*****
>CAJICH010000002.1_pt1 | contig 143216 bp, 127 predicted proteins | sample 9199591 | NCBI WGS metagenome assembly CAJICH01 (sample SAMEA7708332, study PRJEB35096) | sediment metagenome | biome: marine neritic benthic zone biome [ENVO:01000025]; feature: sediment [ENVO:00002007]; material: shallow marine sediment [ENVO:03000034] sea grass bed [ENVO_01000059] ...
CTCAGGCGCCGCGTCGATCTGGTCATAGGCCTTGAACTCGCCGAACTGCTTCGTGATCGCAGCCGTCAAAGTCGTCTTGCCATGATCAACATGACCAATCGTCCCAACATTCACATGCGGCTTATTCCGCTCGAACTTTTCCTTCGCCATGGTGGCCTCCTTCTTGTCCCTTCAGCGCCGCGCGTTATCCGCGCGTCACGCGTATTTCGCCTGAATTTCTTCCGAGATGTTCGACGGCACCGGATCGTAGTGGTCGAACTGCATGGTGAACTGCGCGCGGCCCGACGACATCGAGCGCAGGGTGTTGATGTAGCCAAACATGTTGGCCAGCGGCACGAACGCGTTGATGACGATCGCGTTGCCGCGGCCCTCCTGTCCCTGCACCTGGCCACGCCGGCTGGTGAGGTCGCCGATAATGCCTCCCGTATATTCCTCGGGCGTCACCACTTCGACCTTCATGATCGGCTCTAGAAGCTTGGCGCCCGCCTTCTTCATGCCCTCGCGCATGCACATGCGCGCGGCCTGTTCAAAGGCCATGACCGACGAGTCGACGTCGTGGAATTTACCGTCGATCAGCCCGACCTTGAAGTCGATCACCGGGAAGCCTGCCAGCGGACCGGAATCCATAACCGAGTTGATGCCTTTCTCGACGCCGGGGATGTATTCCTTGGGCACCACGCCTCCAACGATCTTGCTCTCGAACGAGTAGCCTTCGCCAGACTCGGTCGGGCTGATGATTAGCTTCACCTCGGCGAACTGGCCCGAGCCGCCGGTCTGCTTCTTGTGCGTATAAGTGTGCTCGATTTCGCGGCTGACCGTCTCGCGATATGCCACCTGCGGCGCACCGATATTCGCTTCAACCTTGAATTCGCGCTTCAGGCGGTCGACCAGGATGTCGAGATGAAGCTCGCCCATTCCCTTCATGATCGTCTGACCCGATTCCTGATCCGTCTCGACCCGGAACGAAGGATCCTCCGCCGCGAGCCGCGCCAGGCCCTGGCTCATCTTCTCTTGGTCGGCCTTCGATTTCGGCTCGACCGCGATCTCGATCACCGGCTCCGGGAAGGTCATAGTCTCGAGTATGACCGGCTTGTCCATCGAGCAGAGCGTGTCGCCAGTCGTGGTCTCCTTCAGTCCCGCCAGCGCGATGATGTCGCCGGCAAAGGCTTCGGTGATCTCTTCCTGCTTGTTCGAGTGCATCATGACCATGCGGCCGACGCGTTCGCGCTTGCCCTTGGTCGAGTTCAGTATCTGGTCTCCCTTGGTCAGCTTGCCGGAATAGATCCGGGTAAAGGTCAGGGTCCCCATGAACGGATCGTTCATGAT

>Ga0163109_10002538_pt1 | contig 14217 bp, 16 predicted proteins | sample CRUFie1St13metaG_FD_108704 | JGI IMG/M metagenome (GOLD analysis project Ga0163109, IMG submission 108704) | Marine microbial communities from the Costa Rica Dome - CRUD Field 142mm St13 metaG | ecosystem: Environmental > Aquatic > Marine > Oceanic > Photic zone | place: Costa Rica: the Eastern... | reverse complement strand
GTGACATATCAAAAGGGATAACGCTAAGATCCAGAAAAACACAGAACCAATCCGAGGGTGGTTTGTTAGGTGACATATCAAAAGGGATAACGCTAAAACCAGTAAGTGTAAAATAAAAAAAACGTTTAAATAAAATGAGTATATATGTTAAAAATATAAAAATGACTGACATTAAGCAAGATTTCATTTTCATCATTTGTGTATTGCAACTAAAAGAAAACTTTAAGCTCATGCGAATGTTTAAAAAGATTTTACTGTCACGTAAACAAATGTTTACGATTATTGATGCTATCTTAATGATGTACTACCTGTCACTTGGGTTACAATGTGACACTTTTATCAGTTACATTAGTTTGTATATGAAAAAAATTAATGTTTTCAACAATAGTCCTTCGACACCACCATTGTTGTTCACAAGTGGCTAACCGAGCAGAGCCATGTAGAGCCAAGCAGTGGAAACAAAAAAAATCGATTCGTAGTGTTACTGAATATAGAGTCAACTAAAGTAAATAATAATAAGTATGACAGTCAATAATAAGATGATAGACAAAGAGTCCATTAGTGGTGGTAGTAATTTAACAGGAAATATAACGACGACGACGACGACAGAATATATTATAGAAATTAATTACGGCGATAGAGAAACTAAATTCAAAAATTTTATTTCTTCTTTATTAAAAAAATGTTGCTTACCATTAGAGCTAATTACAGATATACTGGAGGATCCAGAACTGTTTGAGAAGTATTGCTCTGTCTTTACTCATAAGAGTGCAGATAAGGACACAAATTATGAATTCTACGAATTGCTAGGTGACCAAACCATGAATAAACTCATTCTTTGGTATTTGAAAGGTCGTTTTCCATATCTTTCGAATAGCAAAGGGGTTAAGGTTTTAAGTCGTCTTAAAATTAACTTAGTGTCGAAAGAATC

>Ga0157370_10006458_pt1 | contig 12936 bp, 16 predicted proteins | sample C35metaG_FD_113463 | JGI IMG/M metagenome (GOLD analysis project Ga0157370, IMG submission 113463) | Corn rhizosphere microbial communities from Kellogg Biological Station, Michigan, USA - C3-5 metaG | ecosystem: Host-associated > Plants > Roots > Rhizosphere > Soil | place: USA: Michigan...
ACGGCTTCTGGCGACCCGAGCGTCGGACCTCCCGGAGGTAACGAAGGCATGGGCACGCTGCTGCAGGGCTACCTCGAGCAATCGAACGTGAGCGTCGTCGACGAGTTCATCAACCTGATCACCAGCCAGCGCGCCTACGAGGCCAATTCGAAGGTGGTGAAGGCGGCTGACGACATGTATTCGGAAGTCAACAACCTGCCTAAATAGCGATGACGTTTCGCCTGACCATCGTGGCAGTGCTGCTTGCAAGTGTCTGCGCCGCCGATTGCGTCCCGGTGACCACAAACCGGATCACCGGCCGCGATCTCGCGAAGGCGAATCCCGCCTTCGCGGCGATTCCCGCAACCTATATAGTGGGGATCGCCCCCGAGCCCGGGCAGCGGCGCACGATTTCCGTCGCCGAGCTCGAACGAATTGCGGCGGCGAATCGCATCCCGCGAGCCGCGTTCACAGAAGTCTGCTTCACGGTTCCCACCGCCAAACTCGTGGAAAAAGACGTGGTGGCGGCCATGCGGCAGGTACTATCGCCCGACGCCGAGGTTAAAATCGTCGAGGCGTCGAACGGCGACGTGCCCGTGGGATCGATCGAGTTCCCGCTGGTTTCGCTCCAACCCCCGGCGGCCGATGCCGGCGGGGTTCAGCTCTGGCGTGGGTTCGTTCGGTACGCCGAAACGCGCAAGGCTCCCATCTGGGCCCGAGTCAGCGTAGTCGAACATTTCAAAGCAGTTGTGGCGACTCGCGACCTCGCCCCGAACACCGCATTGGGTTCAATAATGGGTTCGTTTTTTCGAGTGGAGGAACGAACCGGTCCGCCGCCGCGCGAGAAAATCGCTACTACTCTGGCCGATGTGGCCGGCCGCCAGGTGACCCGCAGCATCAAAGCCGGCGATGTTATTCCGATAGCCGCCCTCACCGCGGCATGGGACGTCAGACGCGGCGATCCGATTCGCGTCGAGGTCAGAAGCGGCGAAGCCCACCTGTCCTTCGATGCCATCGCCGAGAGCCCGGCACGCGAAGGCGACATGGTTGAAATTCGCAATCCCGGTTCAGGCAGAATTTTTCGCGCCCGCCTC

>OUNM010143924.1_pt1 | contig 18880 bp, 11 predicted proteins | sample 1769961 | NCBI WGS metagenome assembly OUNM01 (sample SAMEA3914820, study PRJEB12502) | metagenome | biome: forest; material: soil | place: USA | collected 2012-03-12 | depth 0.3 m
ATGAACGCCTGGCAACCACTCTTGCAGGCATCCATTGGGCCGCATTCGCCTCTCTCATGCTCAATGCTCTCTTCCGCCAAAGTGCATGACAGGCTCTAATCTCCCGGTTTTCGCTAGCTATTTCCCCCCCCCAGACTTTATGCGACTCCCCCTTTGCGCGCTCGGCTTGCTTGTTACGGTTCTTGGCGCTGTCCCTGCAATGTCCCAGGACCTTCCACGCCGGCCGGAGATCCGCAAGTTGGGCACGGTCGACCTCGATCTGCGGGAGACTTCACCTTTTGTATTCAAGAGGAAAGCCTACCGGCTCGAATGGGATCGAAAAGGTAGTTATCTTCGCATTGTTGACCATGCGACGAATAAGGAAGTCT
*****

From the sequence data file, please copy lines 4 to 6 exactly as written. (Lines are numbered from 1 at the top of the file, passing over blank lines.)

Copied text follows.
GTGACATATCAAAAGGGATAACGCTAAGATCCAGAAAAACACAGAACCAATCCGAGGGTGGTTTGTTAGGTGACATATCAAAAGGGATAACGCTAAAACCAGTAAGTGTAAAATAAAAAAAACGTTTAAATAAAATGAGTATATATGTTAAAAATATAAAAATGACTGACATTAAGCAAGATTTCATTTTCATCATTTGTGTATTGCAACTAAAAGAAAACTTTAAGCTCATGCGAATGTTTAAAAAGATTTTACTGTCACGTAAACAAATGTTTACGATTATTGATGCTATCTTAATGATGTACTACCTGTCACTTGGGTTACAATGTGACACTTTTATCAGTTACATTAGTTTGTATATGAAAAAAATTAATGTTTTCAACAATAGTCCTTCGACACCACCATTGTTGTTCACAAGTGGCTAACCGAGCAGAGCCATGTAGAGCCAAGCAGTGGAAACAAAAAAAATCGATTCGTAGTGTTACTGAATATAGAGTCAACTAAAGTAAATAATAATAAGTATGACAGTCAATAATAAGATGATAGACAAAGAGTCCATTAGTGGTGGTAGTAATTTAACAGGAAATATAACGACGACGACGACGACAGAATATATTATAGAAATTAATTACGGCGATAGAGAAACTAAATTCAAAAATTTTATTTCTTCTTTATTAAAAAAATGTTGCTTACCATTAGAGCTAATTACAGATATACTGGAGGATCCAGAACTGTTTGAGAAGTATTGCTCTGTCTTTACTCATAAGAGTGCAGATAAGGACACAAATTATGAATTCTACGAATTGCTAGGTGACCAAACCATGAATAAACTCATTCTTTGGTATTTGAAAGGTCGTTTTCCATATCTTTCGAATAGCAAAGGGGTTAAGGTTTTAAGTCGTCTTAAAATTAACTTAGTGTCGAAAGAATC

>Ga0157370_10006458_pt1 | contig 12936 bp, 16 predicted proteins | sample C35metaG_FD_113463 | JGI IMG/M metagenome (GOLD analysis project Ga0157370, IMG submission 113463) | Corn rhizosphere microbial communities from Kellogg Biological Station, Michigan, USA - C3-5 metaG | ecosystem: Host-associated > Plants > Roots > Rhizosphere > Soil | place: USA: Michigan...
ACGGCTTCTGGCGACCCGAGCGTCGGACCTCCCGGAGGTAACGAAGGCATGGGCACGCTGCTGCAGGGCTACCTCGAGCAATCGAACGTGAGCGTCGTCGACGAGTTCATCAACCTGATCACCAGCCAGCGCGCCTACGAGGCCAATTCGAAGGTGGTGAAGGCGGCTGACGACATGTATTCGGAAGTCAACAACCTGCCTAAATAGCGATGACGTTTCGCCTGACCATCGTGGCAGTGCTGCTTGCAAGTGTCTGCGCCGCCGATTGCGTCCCGGTGACCACAAACCGGATCACCGGCCGCGATCTCGCGAAGGCGAATCCCGCCTTCGCGGCGATTCCCGCAACCTATATAGTGGGGATCGCCCCCGAGCCCGGGCAGCGGCGCACGATTTCCGTCGCCGAGCTCGAACGAATTGCGGCGGCGAATCGCATCCCGCGAGCCGCGTTCACAGAAGTCTGCTTCACGGTTCCCACCGCCAAACTCGTGGAAAAAGACGTGGTGGCGGCCATGCGGCAGGTACTATCGCCCGACGCCGAGGTTAAAATCGTCGAGGCGTCGAACGGCGACGTGCCCGTGGGATCGATCGAGTTCCCGCTGGTTTCGCTCCAACCCCCGGCGGCCGATGCCGGCGGGGTTCAGCTCTGGCGTGGGTTCGTTCGGTACGCCGAAACGCGCAAGGCTCCCATCTGGGCCCGAGTCAGCGTAGTCGAACATTTCAAAGCAGTTGTGGCGACTCGCGACCTCGCCCCGAACACCGCATTGGGTTCAATAATGGGTTCGTTTTTTCGAGTGGAGGAACGAACCGGTCCGCCGCCGCGCGAGAAAATCGCTACTACTCTGGCCGATGTGGCCGGCCGCCAGGTGACCCGCAGCATCAAAGCCGGCGATGTTATTCCGATAGCCGCCCTCACCGCGGCATGGGACGTCAGACGCGGCGATCCGATTCGCGTCGAGGTCAGAAGCGGCGAAGCCCACCTGTCCTTCGATGCCATCGCCGAGAGCCCGGCACGCGAAGGCGACATGGTTGAAATTCGCAATCCCGGTTCAGGCAGAATTTTTCGCGCCCGCCTC